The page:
Yevgenia Albats, Editor in Chief of The New Times in Russia spoke frankly at Clinton’s panel, delivering American women a reminder to stay the course in order to keep inspiring rebellion in other countries. “You shouldn’t be afraid,” she said, on an internationally-savvy panel consisting of journalists from Russia, the U.K and Georgia and moderated by the former Secretary of State. “Your strength is our future freedom.” The idea of standing up to bullies and embracing your fellow woman, whether she’s on the other side of the aisle, or across the globe, was one that rose above the sometimes heated debated, which took on the strangling hold of male autocrats throughout the world, and what democratic countries like the U.S could do to lead by example for countries looking to break from autocracy. .

Kirsten Gillibrand, U.S. Senator (D-New York), Lisa Murkowski, U.S. Senator (R-Alaska) and Andrea Mitchell on bridging the bi-partisan divide through feminism and getting more women into government this year
“I Want to be Human”

When Viola Davis on Thursday? took to the stage she had a clear point to make, and it was centered on the subconscious bias that exists for black women in Hollywood. “As an actor of color your not seen the same way,” said the How to Get Away With Murder star, underscoring that she looks forward to a day when she no longer has the responsibility to represent an entire race in her everyday professional and personal life. “Black actors are always asked what social statement they are making,” said Davis, adding that the dehumanization of the black community is what made it possible for discrimination and hatred. “We don’t always want to be God or…go against the KKK. I just want to be a housewife. We have to be OK with being ordinary. There’s power in that.”

Sunitha Krishnan, Anti-Trafficking Crusader and Co-Founder of Prajwala. "You cannot wipe us out, the war is on. Even if I'm not there, there are many others that will continue the fight"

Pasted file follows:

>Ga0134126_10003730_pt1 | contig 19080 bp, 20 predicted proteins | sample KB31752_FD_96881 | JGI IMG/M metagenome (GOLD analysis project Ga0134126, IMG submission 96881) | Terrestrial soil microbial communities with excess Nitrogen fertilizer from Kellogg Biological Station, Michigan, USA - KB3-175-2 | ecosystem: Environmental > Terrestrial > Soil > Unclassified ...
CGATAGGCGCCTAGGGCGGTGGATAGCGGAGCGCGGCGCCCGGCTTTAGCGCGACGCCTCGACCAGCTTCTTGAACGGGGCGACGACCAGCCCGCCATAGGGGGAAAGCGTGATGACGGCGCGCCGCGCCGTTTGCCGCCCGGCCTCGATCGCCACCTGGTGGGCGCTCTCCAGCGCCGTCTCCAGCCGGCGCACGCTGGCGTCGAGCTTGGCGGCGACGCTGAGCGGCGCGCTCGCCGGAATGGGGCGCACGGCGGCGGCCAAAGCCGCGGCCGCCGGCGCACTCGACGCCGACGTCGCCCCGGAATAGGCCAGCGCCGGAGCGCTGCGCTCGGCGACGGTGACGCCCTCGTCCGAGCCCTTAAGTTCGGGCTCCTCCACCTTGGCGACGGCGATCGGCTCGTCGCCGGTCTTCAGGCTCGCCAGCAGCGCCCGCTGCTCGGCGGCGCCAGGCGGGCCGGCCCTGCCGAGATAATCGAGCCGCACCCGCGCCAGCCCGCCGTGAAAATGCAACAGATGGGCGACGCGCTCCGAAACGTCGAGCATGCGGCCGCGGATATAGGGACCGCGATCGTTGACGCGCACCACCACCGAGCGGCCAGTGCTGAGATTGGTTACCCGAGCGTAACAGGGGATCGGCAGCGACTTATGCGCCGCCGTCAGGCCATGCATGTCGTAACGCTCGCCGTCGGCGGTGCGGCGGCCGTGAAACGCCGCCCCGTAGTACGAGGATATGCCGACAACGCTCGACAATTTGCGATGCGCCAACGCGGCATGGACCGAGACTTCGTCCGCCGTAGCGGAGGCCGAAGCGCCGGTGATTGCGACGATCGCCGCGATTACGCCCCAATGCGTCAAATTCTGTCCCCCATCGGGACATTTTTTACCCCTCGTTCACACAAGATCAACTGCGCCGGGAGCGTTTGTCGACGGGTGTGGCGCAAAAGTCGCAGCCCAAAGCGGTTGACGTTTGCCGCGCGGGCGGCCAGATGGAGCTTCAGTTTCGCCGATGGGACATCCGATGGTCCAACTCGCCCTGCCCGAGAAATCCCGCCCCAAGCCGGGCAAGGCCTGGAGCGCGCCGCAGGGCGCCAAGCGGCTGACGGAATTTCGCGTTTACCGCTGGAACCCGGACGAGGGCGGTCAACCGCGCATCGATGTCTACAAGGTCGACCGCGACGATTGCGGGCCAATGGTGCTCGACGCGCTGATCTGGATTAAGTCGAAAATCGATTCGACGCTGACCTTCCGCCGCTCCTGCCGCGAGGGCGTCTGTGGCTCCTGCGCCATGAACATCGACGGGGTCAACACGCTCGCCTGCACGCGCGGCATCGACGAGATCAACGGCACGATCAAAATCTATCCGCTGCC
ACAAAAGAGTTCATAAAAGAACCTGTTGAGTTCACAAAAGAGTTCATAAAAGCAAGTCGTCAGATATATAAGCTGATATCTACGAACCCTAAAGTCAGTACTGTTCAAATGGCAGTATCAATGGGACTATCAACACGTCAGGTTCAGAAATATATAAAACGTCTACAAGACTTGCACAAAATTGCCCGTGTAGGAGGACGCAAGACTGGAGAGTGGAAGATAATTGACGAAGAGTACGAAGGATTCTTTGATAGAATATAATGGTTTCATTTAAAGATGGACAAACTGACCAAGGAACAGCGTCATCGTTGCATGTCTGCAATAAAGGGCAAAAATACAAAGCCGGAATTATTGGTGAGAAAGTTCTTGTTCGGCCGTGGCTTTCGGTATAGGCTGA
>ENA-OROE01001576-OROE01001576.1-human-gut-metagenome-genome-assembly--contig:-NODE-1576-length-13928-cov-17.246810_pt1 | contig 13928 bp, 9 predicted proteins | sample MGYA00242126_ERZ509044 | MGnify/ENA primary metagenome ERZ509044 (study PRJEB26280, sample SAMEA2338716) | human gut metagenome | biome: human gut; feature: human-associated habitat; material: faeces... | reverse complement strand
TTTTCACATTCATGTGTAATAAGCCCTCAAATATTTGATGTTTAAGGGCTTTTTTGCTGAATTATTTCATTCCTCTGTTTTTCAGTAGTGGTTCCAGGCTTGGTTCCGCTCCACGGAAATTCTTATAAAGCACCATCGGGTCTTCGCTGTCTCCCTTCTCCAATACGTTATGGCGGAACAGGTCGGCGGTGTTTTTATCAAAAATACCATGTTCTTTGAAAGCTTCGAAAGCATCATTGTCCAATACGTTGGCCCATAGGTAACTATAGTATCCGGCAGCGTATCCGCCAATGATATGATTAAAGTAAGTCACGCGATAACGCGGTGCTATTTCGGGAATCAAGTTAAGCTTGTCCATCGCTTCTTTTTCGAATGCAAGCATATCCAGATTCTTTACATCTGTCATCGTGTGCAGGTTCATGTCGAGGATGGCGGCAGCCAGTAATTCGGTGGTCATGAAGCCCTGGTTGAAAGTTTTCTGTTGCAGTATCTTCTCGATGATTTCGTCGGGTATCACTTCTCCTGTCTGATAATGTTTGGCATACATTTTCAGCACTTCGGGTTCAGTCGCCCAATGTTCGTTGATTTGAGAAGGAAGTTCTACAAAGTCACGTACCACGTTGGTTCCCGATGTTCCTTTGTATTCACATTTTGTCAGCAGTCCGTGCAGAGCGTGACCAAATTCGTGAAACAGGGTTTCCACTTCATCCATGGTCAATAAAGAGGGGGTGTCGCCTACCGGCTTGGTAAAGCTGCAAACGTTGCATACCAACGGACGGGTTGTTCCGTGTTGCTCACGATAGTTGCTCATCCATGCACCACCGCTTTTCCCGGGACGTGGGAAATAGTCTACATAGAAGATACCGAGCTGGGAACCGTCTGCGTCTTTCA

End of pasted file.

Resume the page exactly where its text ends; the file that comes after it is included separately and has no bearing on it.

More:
“The weight of the responsibility can kill the joy.” – Viola Davis

Regarding her bold recent decision to go take off her makeup, wig, and even lashes during a recent Murder episode, Davis said her goal was to humanize her role, down to the way the character’s dialogue is written. “I felt if I took my lashes off, it will force the writer to write the human. “An actor has to create a human being. It’s not about vanity. Vanity has no place in acting.”

The Jekyll and Hyde of Tech

With the conference coming right on the heels of Mark Zuckerberg’s testimony on the Cambridge Analytica scandal, there was much to say about the state of technology, and whether it’s our salvation or destruction. To be sure, the advances made for women in the last hundred years have coincided with an enormous technological revolution. The internet has served as a major tool in the female revolution, allowing, for example, thousands of people to click attend and instigate women’s marches that began last year. Similarly, advances made in med-tech have significantly lowered the death rate for breast cancer patients. A recent study by Sarah Friedewald, M.D. found a 41 percent increase in the detection of invasive Breast Cancer as well as a 29 percent increase in the finding of all forms of the cancer. The World Wide Web has even helped women kick-start female-run businesses, as with just a few clicks of a button ladies can search for women’s-focused VC firms or start their own crowdfunding campaigns.  What, however, transpired in the 2016 election and with the revelation of this major Facebook data breach, and the irrefutable evidence of sexism in Silicon Valley, many had pause to question if these advances in tech were indeed aiding, or impeding women.